By Elle Asiedu, The Re-seasoning Coalition
Ashley Virtue’s career history has criss-crossed between the foodservice and healthcare industries. And while these two paths may not seem complementary, her passion for supporting and socializing with people of all ages, ethnicities, and abilities was the driving force behind her industry transitions.
But the one thing she no longer has energy for is not being cared for, not being valued, and not being able to be her authentic self, a bubbly and colourful Black woman who loves front-of-house roles.
She’s ready to be valued for being Ashley, not for just being a server or a host.
It’s a dilemma echoed by Black staff across the spectrum of independent, franchise, fine dining, and quick service restaurants. And one that will need widespread industry change to find a solution.
THE FRANCHISE EXPERIENCE
Virtue recalls her first job at a Pizza Hut in Brampton, ON and seriously considering middle management, but supervisors who looked like her didn’t seem to exist and if they did, there certainly weren’t enough at her location to serve as inspiration and show her the ropes of moving up.
A stint as McDonald’s soon followed where she enjoyed the team camaraderie but was unsure of how to advance while still being able to leverage her operational savvy and love for customer service.
“I’m nosy,” she says, laughing, “I’ve always been nosy and will forever be nosy and foodservice allowed me to talk to people from different walks of life. That ability to connect made me want to continue working in the industry after I left Pizza Hut.”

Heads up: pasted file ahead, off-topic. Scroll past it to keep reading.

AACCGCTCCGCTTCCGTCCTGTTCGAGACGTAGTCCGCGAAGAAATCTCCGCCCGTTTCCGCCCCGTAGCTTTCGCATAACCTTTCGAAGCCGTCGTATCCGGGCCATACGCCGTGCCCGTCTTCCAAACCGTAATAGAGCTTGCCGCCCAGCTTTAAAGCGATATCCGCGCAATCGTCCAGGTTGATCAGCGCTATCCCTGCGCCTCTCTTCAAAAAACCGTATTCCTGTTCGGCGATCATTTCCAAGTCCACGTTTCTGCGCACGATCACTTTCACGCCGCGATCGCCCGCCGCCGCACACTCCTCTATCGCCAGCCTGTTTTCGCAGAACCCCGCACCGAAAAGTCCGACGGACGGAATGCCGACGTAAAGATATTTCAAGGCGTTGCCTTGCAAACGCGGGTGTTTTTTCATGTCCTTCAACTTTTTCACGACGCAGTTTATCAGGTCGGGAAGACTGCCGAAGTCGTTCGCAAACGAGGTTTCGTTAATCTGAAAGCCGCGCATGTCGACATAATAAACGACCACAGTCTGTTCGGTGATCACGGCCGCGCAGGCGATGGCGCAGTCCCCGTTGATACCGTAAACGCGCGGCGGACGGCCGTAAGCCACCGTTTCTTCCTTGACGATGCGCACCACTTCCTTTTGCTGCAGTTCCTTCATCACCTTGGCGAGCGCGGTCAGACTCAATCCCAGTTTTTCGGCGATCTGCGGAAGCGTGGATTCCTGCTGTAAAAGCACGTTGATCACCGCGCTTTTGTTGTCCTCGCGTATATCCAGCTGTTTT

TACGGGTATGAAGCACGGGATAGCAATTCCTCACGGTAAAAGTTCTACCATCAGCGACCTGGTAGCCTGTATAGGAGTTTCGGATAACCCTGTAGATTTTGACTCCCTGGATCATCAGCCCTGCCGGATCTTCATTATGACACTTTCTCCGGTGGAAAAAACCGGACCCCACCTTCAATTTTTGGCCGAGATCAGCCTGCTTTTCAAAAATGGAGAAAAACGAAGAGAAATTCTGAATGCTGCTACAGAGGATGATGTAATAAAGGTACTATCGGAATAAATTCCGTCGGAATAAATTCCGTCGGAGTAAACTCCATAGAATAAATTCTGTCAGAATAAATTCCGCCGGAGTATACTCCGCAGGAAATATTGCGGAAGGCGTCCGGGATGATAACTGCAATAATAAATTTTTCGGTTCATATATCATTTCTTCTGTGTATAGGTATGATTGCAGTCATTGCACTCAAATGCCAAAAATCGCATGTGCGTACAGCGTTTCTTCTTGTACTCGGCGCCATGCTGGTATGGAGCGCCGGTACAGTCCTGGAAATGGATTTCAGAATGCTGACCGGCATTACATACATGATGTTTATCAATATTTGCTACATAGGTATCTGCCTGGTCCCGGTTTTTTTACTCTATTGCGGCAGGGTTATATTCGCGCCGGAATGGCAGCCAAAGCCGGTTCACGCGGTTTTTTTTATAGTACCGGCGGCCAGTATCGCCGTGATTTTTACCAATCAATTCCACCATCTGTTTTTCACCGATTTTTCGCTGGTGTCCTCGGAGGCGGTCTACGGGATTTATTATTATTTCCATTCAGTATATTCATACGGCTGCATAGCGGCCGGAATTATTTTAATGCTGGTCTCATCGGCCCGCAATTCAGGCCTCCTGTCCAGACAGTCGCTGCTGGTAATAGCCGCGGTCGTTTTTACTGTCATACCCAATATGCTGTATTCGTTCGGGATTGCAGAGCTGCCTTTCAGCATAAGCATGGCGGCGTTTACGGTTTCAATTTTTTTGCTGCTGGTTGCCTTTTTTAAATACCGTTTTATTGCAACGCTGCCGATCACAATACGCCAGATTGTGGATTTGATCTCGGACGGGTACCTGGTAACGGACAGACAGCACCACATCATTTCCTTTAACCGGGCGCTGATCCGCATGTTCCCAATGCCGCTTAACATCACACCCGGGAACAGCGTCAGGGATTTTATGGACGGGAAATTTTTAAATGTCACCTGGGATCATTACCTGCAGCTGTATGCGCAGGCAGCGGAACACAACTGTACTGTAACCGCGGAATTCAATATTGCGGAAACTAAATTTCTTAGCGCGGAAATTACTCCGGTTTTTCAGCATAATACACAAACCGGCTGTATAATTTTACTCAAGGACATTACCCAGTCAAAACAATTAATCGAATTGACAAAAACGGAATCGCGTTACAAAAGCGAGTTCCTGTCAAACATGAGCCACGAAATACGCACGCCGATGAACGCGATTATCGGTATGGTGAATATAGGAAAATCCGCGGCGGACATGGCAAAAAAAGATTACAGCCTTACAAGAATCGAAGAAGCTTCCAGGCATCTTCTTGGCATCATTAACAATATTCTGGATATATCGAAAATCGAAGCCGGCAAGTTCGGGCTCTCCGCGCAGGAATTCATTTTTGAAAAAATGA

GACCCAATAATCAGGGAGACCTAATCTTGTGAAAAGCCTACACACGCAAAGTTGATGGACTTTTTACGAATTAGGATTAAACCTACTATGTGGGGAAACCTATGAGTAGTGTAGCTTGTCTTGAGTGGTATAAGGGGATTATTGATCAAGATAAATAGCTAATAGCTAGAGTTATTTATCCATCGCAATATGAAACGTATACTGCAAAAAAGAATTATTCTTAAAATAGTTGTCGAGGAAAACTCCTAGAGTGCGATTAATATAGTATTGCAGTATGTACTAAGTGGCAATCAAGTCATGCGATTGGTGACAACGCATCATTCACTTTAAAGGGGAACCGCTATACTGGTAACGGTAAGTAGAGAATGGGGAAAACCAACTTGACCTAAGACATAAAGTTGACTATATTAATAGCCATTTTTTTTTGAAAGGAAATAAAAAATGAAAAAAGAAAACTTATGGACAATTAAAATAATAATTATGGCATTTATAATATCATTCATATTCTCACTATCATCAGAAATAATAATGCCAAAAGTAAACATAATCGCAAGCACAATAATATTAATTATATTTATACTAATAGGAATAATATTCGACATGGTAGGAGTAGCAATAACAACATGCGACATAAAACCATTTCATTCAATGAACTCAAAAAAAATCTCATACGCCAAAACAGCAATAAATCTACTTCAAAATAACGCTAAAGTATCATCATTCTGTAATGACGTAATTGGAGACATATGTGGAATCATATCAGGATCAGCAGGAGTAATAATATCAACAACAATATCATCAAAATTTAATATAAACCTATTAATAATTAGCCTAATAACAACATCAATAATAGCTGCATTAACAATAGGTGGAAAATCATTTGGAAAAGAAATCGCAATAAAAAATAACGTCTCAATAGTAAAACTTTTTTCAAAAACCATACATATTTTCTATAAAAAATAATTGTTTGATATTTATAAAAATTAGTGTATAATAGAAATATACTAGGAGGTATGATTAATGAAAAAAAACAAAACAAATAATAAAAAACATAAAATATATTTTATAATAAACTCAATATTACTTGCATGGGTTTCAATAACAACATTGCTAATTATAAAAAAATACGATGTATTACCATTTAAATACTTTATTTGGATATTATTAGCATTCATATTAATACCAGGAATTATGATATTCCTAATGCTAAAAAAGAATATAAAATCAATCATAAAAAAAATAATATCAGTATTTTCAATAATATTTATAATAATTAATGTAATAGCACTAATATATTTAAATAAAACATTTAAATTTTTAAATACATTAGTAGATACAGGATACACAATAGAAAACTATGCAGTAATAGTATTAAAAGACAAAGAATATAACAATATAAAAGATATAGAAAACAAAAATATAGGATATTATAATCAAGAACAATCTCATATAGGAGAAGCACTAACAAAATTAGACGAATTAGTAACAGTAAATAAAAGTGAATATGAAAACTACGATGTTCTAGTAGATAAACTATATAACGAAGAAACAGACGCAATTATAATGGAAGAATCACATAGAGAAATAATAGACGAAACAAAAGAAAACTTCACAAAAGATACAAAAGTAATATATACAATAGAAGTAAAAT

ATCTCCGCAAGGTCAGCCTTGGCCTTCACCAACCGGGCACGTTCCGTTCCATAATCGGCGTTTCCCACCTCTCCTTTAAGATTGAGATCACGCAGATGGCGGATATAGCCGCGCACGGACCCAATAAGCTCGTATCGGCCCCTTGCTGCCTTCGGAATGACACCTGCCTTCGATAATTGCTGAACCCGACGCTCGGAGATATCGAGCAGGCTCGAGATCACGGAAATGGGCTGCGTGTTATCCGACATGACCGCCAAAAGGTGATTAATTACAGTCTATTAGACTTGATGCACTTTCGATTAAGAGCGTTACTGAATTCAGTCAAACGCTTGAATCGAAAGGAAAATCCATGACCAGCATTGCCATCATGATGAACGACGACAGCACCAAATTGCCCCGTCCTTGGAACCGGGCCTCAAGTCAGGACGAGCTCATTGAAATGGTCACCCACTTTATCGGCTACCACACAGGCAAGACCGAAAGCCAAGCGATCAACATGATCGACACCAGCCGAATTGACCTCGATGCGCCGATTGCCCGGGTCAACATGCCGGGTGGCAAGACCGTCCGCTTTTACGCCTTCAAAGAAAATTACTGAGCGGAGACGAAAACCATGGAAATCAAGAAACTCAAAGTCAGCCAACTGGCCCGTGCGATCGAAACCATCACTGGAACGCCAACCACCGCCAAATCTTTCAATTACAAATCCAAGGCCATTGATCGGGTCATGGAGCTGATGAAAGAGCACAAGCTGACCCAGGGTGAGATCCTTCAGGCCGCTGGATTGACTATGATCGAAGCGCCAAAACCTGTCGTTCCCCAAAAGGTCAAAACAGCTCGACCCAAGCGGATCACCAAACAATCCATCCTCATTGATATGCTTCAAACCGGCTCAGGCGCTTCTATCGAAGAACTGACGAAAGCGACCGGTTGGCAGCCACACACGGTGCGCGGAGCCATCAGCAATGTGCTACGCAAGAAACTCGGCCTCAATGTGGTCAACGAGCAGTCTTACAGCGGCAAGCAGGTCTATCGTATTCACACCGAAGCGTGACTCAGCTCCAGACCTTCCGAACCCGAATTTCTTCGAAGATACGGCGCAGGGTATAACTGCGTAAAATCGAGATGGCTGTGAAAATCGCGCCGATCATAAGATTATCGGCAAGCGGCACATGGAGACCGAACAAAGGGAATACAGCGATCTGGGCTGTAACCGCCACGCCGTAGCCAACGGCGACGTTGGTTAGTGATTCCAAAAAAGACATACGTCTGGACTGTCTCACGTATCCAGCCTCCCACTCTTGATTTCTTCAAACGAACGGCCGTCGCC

But a hosting role at her local Eastside Mario’s turned the tables on what had been a stressful, but mostly fun series of jobs as the micro-aggressions she’d dealt with throughout her time in the industry finally came to a head.
“That was the one place where I didn’t feel seen at all,” she remembers. “I was quite large as a teenager, so there wasn’t a uniform to fit me. I was the ‘dark’ person and I was the hostess, but I didn’t ever work because I didn’t fit how they wanted their waitresses and hostesses to look.”
Virtue tears up reflecting on the pain of being treated like at outsider. “That experience was the reason I left the food industry; I didn’t want anything I did to be associated with my weight and how I looked.”
After more than a decade spent in healthcare, Virtue has returned to foodservice and the atmosphere at her current company Boukan, a Black-owned Haitian restaurant, is a world away from that of her franchise employers. It’s also become a driving force for Virtue’s vision for a future in foodservice.
After more than a decade in the industry, she finally sees it as a place to nurture a successful career with her sights now set on restaurant operations.
What’s the difference between these management aspirations and the ones initially stirred at Pizza Hut? “The owners here are real; they’re humble, down-to-earth, and they have not created that barrier that business owners and executives often develop between front-of-house, back-of-house, and operations,” she explains.
“Working at Boukan has shown me that I’m more than just my designation as a nurse, that the things I want to achieve for myself are wholly attainable.”
The Re-Seasoning Coalition is dedicated to increasing the representation of Black Canadians in foodservice through research, programming, and sharing real stories like Ashley’s. Stay tuned for more profiles on menumag.ca.